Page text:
Obama’s Failed Experiment

 
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In science, when you conduct an experiment to test a theory and get a result you didn’t expect, you learn from the experience and re-think your theory. But what do you do in politics, when you implement a policy you were certain would succeed but which fails miserably? We’re about to find out.

For seven years now, President Obama has been conducting what may well be one of history’s greatest political experiments. His revolutionary theory — which this Copernicus-from-Chicago articulates with such supreme confidence that he’s persuaded American voters to elect him twice to the presidency — is that the world would be a safer, less violent place if the United States played a smaller role on the global stage. At the core of this theory lies his hypothesis that American military power is more the problem than the solution; that our over-reliance on guns rather than brains had de-stabilized key parts of the world, such as the Mideast, that would otherwise have been more peaceful and prosperous.

This theory completely overturned the traditional view of how the world works, which had been held by every post-World War II president from Harry Truman to George W. Bush: namely, that the world depends on American leadership, and on the willingness of American presidents to use our military power to keep the globe relatively stable and under control. The first corollary of this traditional theory is that, while of course we make mistakes from time to time, American power is overall a force for good. The second corollary is that shouldering this global responsibility — and absorbing its horrific costs in terms of money and casualties — is part of what it means to be the United States; we are truly an exceptional country because we do all this to make the world a better, safer place and we never ask for anything in return.

The results of President Obama’s experiment now are pouring in. In Afghanistan, the very-nearly-defeated Taliban is surging. Iraq — which was stable, intact, and at peace when George W. Bush left the White House — is engulfed in violence, breaking apart, and now a proud ally of Iran, whose leaders chant “Death to America” without the slightest fear of retribution. Indeed, the mullahs in Teheran are about to receive a $150 billion windfall from the US itself, for signing onto a meaningless nuclear agreement.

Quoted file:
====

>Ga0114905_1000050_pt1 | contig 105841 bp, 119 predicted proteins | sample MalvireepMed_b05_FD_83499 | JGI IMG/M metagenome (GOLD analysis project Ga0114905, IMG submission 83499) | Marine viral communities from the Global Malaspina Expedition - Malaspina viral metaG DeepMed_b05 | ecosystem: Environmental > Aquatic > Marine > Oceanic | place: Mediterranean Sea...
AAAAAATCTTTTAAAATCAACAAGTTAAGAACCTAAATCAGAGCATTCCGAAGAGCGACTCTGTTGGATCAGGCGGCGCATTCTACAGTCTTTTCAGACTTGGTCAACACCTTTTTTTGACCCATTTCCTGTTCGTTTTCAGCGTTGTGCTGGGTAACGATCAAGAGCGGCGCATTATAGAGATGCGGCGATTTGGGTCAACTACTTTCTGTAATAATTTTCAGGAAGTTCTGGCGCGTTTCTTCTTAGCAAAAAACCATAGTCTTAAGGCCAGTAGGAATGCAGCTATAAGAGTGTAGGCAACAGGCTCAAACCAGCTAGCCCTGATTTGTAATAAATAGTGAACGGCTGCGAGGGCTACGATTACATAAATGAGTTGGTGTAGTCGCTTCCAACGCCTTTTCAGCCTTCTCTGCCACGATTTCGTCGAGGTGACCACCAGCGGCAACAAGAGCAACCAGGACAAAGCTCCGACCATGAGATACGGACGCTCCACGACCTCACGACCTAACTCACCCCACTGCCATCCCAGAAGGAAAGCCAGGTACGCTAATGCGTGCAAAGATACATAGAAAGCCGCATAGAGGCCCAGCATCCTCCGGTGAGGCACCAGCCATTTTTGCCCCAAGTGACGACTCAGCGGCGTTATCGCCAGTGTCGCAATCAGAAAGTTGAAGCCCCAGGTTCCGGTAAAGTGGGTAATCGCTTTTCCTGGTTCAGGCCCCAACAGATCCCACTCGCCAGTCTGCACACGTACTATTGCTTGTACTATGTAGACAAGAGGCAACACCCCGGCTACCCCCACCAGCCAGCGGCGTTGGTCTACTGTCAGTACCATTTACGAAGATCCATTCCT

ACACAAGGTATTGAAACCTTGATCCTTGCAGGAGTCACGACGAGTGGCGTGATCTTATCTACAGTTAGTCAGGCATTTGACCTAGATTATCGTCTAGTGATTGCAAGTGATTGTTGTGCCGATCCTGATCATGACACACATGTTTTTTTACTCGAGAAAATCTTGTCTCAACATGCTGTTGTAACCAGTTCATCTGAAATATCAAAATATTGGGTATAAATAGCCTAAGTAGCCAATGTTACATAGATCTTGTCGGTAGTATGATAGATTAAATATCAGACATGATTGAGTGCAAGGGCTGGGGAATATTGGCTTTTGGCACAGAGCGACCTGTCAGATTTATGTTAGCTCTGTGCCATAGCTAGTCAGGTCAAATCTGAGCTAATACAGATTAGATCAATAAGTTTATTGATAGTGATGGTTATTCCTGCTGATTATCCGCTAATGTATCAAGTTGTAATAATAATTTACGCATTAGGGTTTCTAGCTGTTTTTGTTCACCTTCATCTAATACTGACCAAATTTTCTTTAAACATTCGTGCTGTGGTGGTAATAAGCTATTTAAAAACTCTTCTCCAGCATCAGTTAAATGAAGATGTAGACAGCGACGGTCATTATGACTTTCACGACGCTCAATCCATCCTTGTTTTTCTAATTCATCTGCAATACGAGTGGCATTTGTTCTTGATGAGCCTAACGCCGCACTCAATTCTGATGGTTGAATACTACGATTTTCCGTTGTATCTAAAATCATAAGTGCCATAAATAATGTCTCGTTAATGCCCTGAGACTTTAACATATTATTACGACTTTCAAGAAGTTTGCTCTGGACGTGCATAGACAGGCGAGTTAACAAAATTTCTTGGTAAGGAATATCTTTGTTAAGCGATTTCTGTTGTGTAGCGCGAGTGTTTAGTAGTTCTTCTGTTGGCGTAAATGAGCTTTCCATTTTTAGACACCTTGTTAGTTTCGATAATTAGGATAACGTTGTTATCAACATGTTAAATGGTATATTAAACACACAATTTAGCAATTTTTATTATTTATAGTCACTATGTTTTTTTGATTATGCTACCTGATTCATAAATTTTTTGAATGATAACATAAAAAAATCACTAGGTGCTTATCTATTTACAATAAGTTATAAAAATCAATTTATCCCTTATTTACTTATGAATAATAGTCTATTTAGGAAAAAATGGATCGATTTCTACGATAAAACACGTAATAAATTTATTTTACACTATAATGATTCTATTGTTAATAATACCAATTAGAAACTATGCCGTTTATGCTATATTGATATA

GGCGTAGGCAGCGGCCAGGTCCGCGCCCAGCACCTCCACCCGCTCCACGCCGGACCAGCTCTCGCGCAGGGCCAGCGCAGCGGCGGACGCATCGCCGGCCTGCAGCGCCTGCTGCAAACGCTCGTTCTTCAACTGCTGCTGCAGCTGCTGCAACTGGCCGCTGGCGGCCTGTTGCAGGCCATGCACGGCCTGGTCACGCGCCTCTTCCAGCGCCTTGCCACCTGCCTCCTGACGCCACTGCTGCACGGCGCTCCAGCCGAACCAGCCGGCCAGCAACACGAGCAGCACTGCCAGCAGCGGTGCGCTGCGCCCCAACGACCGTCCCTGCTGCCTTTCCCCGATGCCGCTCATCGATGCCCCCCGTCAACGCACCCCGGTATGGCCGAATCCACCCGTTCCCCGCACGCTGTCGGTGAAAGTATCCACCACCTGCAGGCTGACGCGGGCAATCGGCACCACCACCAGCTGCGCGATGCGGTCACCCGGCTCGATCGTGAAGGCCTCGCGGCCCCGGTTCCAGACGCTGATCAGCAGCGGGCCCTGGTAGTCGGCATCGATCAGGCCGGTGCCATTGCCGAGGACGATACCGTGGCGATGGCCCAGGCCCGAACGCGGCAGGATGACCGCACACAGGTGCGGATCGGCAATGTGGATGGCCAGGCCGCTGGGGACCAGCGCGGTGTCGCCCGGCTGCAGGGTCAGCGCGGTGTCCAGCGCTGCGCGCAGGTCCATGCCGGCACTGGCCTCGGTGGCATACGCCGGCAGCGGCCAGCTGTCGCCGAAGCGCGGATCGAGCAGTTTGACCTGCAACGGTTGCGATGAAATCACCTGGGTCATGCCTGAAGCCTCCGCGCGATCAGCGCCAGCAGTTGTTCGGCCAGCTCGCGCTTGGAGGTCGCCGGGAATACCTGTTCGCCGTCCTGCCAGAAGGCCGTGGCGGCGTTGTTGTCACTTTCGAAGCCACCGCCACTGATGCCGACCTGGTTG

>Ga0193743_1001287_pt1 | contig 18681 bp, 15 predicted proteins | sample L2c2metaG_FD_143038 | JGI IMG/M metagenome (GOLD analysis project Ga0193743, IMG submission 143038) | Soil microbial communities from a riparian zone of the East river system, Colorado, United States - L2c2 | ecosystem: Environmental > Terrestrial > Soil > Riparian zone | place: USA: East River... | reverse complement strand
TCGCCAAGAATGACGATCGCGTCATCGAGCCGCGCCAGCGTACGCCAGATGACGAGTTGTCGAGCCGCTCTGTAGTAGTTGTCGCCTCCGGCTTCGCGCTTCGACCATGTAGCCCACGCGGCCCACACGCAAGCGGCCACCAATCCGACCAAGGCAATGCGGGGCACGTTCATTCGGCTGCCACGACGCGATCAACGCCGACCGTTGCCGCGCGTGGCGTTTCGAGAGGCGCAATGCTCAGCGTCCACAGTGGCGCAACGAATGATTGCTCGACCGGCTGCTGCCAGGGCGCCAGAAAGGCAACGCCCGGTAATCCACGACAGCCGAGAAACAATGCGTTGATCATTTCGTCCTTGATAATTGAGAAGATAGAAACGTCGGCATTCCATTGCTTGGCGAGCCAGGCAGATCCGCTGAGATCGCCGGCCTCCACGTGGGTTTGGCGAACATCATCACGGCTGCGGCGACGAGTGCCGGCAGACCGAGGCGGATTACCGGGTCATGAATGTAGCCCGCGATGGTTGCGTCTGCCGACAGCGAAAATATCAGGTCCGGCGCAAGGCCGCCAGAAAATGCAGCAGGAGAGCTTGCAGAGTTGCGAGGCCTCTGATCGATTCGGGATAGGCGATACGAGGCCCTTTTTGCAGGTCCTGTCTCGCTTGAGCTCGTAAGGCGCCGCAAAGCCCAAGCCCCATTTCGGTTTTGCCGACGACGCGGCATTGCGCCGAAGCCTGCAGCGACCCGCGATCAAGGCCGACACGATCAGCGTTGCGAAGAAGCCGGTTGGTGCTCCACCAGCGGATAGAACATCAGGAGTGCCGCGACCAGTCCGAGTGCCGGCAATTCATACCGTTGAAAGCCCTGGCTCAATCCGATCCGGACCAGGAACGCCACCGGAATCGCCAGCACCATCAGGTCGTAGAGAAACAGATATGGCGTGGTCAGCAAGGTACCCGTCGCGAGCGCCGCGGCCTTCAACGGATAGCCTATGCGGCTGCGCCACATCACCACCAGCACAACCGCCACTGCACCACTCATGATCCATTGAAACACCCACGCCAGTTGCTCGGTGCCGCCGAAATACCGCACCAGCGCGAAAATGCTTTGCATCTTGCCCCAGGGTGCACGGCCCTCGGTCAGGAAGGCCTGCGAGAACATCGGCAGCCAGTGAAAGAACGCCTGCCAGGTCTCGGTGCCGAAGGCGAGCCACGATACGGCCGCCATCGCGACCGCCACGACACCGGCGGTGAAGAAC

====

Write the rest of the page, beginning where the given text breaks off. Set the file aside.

The Terrorists are Coming

Meanwhile, Russia has sent its warplanes to bomb American-supported insurgents in Syria, while shipping anti-aircraft missile systems to Iran to defeat or forestall an Israeli attack on that country’s nuclear bomb factories — which are being built with Russian help. Christianity is being obliterated throughout the Mideast. All this turmoil has triggered the greatest flood of refugees since the end of World War II — a flood that now engulfs Europe and threatens the survival of that continent’s political institutions. Since it’s obvious there are terrorists planted among these waves of refugees, deadly attacks in Europe and perhaps even here in the US, are now likely.

Elsewhere in the world, Ukraine is fighting for its life while its Baltic neighbors brace themselves for Moscow-directed mischief. North Korea keeps building nukes, while China builds military bases across the Pacific and wages cyber-warfare against American citizens and companies at absolutely no cost to itself.

From even this brief and incomplete summary of results from President Obama’s great global experiment, it’s obvious that words like “disaster” and “catastrophe” don’t begin to capture the magnitude of its failure. If our president thought like a scientist, right now he would be sitting quietly in his office and re-thinking his theory. But he’s a politician, and every indication from Washington is that the president means to keep going in the same ghastly direction, maybe even double down and find a hapless scapegoat or two to blame. There is no indication whatsoever that he will learn from experience and change his policy. (Reader, were it not for my legendary good manners and respect for the office of the presidency, this is where I’d remind you of the old adage: You can always tell a Harvard man. However, you cannot tell him very much.)